Wednesday, December 28, 2011

Year end thoughts: photography ramblings

As another year comes to an end I have been thinking about the state of photography in this technologically advanced world we live in. We have seen a real shift in the photographic world, and not all of it for the better. Recently we heard about CNN firing its freelancers because amateurs will work for free, and this is what a lot of us are up against.
Stock guru Jim Pickerell states that:

"The core business of providing pictures for commercial and consumer use has moved from hiring a professional photographer to shoot an assignment, to RM(rights managed) stock, to RF(royalty free) and then to microstock. The next paradigm shift will be iPhoneography"
While we see uprisings, revolutions and occupations being documented via Iphone photos and video this will become the standard for how we get our news. In addition Pickerell writes about the the trend of image buyers now getting images from royalty free and microstock at a fraction of what they once paid, and the laws of supply in demand dictating a buyers market.
It paints a bleak picture for those of us trying to make a living at this, and in the horse industry we have seen some lively debates regarding the changing times of horse show photography with many photographers who once made a good living providing services as official show photographers no longer able to make it pay being up against poachers, "faux pros" and rampant image theft. Many of the publications and other image buyers who used to license images with us are now also turning to the cheaper option of royalty free and microstock.

While these issues will not be going away anytime soon I do believe that there will still be work for the high quality images, and those providing show services as well as stock images need to rethink their business plans.

Recently I went to an Ansel Adams exhibit and was struck by the preparation and planning and previsualization of each photo. In addition the technical details of each image, how he would carefully record the ISO, aperture, shutter speed and composition.

These days we see people buying expensive pro gear, setting it in auto mode and running their motor drive and calling themselves a professional photographer, but are really what would be considered a "faux pro". They have no concept of how their camera works, and in addition to that they are not legally running a business. They sell their images but they are not collecting or paying sales tax, have no business license and have no kind of liability insurance.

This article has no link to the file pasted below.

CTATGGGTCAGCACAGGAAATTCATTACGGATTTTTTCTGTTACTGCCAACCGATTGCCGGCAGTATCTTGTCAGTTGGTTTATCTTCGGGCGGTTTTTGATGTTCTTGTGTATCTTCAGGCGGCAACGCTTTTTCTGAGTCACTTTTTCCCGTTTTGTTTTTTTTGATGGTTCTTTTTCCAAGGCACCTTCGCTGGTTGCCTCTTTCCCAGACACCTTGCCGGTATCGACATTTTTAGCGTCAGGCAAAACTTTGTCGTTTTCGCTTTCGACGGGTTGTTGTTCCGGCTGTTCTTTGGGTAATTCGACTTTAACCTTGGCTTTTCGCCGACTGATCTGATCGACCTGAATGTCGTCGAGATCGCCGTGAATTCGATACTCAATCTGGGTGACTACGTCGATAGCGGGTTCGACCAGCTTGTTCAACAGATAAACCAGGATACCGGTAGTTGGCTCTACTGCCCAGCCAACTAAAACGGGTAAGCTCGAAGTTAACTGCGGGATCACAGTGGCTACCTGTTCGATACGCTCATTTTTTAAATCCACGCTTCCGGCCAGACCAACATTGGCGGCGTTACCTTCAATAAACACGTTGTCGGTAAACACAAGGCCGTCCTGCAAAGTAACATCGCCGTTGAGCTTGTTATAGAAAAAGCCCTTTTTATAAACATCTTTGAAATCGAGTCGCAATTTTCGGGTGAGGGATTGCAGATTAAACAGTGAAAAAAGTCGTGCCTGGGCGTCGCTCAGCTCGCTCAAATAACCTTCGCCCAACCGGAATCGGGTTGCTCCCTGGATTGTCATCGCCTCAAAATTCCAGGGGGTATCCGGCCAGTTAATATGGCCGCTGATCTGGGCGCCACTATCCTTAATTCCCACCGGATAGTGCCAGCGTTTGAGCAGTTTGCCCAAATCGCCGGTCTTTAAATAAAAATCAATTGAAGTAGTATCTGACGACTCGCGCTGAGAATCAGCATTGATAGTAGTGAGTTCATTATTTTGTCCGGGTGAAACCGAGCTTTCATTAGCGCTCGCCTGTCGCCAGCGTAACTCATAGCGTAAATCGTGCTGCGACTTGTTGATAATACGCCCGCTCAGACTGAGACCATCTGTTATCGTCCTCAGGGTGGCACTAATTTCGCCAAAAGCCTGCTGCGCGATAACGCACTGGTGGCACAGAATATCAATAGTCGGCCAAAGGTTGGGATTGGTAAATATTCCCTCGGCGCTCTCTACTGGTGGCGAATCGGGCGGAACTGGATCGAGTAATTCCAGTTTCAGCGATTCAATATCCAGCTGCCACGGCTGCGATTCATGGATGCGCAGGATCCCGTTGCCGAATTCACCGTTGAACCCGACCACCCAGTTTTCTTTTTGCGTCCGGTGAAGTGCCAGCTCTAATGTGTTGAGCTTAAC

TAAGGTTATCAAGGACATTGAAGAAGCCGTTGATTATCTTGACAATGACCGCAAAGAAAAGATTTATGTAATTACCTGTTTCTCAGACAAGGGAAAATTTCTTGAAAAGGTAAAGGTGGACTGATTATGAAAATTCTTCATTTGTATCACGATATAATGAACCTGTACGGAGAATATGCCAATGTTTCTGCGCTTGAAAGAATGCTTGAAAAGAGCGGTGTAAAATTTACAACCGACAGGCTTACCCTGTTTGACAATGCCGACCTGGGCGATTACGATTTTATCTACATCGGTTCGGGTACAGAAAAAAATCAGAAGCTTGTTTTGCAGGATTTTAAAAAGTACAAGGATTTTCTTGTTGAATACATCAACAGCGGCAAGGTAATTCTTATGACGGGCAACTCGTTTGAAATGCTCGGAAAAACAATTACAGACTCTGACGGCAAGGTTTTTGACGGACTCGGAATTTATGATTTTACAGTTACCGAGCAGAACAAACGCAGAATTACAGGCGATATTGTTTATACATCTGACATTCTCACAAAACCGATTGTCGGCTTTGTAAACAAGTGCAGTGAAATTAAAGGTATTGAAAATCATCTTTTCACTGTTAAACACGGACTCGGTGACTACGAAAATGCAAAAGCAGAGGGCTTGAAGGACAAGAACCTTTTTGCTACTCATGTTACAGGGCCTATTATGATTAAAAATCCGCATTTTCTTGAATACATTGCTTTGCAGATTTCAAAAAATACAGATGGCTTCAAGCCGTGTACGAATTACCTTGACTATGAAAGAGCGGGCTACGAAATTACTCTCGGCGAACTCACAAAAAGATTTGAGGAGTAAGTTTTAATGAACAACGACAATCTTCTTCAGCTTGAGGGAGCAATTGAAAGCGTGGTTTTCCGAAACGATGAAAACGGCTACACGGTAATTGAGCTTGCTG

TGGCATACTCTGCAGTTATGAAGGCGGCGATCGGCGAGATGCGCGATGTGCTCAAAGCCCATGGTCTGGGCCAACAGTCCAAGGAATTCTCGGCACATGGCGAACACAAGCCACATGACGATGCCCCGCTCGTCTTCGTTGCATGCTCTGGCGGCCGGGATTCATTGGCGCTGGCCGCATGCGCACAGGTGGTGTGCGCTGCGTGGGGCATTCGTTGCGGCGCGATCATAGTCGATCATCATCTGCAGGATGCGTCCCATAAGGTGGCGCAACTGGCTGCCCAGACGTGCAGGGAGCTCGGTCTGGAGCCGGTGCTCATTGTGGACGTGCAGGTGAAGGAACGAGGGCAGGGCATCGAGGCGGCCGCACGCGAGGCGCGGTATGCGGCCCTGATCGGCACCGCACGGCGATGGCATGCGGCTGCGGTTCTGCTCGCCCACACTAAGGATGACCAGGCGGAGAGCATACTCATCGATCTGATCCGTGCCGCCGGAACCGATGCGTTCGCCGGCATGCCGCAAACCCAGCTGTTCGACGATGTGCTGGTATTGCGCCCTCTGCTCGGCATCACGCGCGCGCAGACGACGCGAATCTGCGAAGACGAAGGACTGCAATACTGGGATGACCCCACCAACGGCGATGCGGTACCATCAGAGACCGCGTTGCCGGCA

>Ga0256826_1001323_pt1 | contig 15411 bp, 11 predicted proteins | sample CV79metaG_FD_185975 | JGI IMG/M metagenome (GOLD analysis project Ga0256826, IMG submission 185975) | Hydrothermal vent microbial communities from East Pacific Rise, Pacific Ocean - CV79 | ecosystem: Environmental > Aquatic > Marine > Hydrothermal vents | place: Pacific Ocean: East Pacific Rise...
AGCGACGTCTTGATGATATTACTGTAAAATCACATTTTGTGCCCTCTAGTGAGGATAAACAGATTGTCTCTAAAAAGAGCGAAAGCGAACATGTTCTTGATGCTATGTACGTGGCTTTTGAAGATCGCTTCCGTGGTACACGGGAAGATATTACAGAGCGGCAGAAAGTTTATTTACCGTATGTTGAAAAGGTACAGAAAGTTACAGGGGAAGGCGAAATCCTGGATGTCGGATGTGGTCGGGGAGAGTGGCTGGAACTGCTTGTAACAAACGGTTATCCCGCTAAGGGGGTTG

So you still want to make this a business? Then get your ducks in a row.

1. Learn what it takes to run a business.
2. Understand your camera and the basic concepts of photography. Take your camera out of auto mode and don't run your motor drive. Understand ISO, aperture, shutter speeds and how they relate to eachother.
3. Learn to edit. Be prepared to dump many images and only show your best work. Be your own toughest critic. Develop a thick skin. Always be open to critique, even though sometimes it may be hard to hear. Never stop learning.
4. Know your subject. Study work in periodicals and web sites. For horses learn breed standards and understand the trends and horse behavior.
5. Never say "it can be fixed in photoshop". Get it right in the camera. Over processed images will not save an image that was bad in the first place.
6. Treat your professional peers with courtesy and respect. Do not undercut them and do not infringe on their territory. The horse world is small, and word of mouth spreads quickly, networking with fellow photographers will get you further faster than trying to poach work from them. Building a network of like minded pros will serve as a support group and bring you work and more contacts.
7. Treat your good clients like gold. Reward loyalty. Fire clients that shop based on price or that expect free images or are never satisfied.
8. Offer quality products and great service. Offer items that they would not be able to produce themselves. Give them what they want at a price they feel is fair, and don't nickle and dime them to death. Be responsive, reliable and professional.
9. In this bad economy find a project that can be a way to give back. Work with a local group by donating your services to a cause you believe in. Sarah Andrews' Camelot Horse Calendar Project is a great example of how rewarding this kind of work can be.
10. Don't get discouraged. Work on developing your own style that is fresh, creative and YOU! Shoot for the plain joy of it!

Friday, December 23, 2011

Happy Holidays!

"May flowers always line your path and sunshine light your day. May songbirds serenade you every step along the way. May a rainbow run beside you in a sky that's always blue, and may happiness fill your heart each day your whole life through" ~ Irish Blessing

Happy Holidays and all the best for 2012 from all of us at ImagEquine and Thornapple Farm!

Friday, December 16, 2011


Last weekend I spent some time in one of my very favorite places, Chincoteague Island in Virginia. It was an extra treat to share this special place with two photographer friends who could appreciate the peace and beauty of this special place. We saw some ponies, picked shells on the beach and enjoyed some brilliant sunsets over a pond full of thousands of snow geese as well as egrets, herons, ducks and ibis. The sunrise saw the geese take flight by the thousands and gather into their formations to head south, an awe inspiring sight. Nature is a great way to refresh yourself and help put this crazy world into perspective. Here is a gallery to the photos. As you can see this handsome young Palomino stallion spent quite a while grazing in view of our cameras and his color in the brown winter colors made for some great photo ops for us.